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Chapter 10

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Title: Chapter 10


1
Chapter 10Aggregate Expenditures
ECONOMICS EXPLORE APPLYby Ayers and Collinge
2
Learning Objectives
  1. Summarize the perspective of Keynesian and
    Keynesian economics.
  2. Illustrate the income-expenditure.
  3. Explain the adjustment process to an expenditure
    equilibrium.
  4. Describe how new spending can have a ripple
    effect throughout the economy.

3
Learning Objectives
  1. Distinguish the types of multipliers in the
    Keynesian model.
  2. Graph the relationship of the income-expenditure
    model to aggregate demand.
  3. (EA) Compare economic analyses of the Great
    Depression.

4
10.1IN THE LONG RUN, WE ARE ALL DEAD
  • Keynes chose to ignore long-run tendencies toward
    full employment.
  • In his view the problems of unemployment could be
    solved only if people and government would buy
    more goods and services.
  • Consumption spending is 70 of GDP, and it
    motivates investment spending.
  • The Keynesian model is based around understanding
    how much spending is likely to occur at different
    levels of spending, and how government can
    influence that spending to ensure full employment.

5
10.2THE INCOME-EXPENDITURE MODEL
One persons spending is another persons
income.
6
The Income Expenditure Model
  • The aggregate expenditures function tells what
    the economys planned spending will be at each
    level of real GDP.
  • There will be only one GDP that does match up
    planned spending and actual spending.
  • That GDP occurs at the expenditure equilibrium,
    where the AE function and the 45-degree line
    intersect.

7
The Income Expenditure Model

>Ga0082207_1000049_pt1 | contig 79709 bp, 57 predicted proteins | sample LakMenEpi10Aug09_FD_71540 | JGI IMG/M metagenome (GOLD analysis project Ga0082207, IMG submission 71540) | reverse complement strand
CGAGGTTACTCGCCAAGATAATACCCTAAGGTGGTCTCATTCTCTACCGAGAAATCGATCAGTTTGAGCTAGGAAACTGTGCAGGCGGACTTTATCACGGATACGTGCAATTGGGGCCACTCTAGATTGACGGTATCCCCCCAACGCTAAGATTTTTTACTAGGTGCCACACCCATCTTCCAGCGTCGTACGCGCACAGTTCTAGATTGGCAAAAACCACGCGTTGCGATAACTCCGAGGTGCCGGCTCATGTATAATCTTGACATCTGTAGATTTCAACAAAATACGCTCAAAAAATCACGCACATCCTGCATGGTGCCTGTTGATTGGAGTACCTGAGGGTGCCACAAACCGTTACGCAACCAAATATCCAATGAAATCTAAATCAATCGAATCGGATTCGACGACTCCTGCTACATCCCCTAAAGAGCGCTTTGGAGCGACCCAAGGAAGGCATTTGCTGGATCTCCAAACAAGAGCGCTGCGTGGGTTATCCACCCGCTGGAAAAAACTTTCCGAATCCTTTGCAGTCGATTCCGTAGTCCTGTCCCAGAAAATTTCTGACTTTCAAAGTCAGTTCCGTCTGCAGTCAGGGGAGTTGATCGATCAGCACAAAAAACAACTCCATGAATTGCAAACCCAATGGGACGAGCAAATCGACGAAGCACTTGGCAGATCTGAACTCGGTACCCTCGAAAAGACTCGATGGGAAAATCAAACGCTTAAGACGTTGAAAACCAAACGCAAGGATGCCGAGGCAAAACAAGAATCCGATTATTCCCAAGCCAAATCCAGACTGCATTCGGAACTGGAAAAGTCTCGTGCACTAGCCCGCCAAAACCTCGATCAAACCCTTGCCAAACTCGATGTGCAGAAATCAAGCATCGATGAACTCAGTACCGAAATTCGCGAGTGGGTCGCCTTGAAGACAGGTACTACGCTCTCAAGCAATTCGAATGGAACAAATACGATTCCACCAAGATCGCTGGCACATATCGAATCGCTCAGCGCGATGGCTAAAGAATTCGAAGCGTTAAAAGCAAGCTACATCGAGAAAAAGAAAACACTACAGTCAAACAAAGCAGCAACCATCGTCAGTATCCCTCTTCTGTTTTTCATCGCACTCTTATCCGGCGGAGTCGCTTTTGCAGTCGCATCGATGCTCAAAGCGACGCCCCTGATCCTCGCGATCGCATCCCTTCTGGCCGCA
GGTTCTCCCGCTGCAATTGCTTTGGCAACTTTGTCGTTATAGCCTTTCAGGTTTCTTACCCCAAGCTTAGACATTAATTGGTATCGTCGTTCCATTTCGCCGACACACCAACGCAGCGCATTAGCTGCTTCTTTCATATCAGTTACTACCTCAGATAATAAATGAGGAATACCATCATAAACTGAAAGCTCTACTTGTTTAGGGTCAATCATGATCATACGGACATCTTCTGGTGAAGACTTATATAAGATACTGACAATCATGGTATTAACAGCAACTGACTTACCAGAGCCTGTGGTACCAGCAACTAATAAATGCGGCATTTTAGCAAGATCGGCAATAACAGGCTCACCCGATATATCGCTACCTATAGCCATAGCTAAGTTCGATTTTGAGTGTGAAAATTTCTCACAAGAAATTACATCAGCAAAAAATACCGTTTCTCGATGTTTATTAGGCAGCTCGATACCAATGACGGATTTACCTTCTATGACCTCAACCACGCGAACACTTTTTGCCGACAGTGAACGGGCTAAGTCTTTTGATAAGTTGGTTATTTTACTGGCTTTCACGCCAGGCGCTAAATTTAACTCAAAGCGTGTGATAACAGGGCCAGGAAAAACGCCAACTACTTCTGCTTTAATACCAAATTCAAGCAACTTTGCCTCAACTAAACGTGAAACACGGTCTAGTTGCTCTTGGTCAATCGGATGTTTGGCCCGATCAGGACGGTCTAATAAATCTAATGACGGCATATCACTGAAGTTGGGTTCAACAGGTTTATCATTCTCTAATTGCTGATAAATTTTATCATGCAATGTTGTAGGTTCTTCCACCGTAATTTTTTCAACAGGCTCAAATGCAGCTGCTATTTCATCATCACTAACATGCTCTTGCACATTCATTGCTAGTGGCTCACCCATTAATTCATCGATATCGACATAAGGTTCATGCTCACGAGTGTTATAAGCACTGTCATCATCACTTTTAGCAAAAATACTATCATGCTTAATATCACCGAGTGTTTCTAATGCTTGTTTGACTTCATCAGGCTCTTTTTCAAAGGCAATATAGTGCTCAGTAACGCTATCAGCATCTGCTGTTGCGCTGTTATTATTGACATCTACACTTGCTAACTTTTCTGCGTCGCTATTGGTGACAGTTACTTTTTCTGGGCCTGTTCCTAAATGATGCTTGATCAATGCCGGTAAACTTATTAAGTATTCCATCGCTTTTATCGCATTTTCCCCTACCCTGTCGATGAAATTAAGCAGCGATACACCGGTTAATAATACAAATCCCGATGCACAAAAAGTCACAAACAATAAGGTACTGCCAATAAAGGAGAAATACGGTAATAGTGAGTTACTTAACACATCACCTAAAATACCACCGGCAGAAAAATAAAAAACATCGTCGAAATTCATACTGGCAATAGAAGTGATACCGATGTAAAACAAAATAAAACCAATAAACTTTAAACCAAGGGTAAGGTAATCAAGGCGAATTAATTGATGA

45o Spendingproduction
Aggregate Expenditure Function
Expenditures
10 trillion
5 trillion
Real GDP (income)
10 trillion
8
Components of Aggregate Expenditures
  • Spending can be divided into two types
  • Autonomous spending spending that would occur
    even if people had no income.
  • Induced spending spending that depends upon
    income.

9
Components of Aggregate Expenditures
  • Autonomous spending includes both investments and
    goods.
  • Draw upon previous wealth and savings.
  • College students with no earnings drawing down
    their parents bank accounts to pay for room and
    board at school.
  • Graphically, autonomous spending is a positive
    amount that shows up as a horizontal line.

10
Components of Aggregate Expenditures
  • Since induced spending is entirely dependent upon
    income, graphically it starts at zero starts at
    zero and GDP rises from there.
  • When autonomous spending and induced spending are
    added together, the result is an aggregate
    expenditure function that has both a positive
    vertical intercept, and a positive slope.

11
Aggregate Expenditures
Expenditures
10 trillion
5 trillion
0
Real GDP (income)
10 trillion
12
Components of Aggregate Expenditures
  • The components of aggregate expenditures are
    merely the components of GDP.
  • GDP C I G (X-M)
  • The consumption function because of autonomous
    spending has a positive vertical intercept.
  • From there, it slopes upward because of the
    marginal propensity to consume (mpc).

13
MPC and MPS
  • The marginal propensity to consume (MPC) is the
    fraction of additional income that people spend.
  • The marginal propensity to save (MPS) is the
    fraction of additional income that people save.

MPC MPS 1
14
The Aggregate Expenditures Function
  • Investment and government purchases are of
    roughly comparable size.
  • If planned government purchases and investment
    spending are assumed to be completely autonomous,
    they will be constant as GDP changes.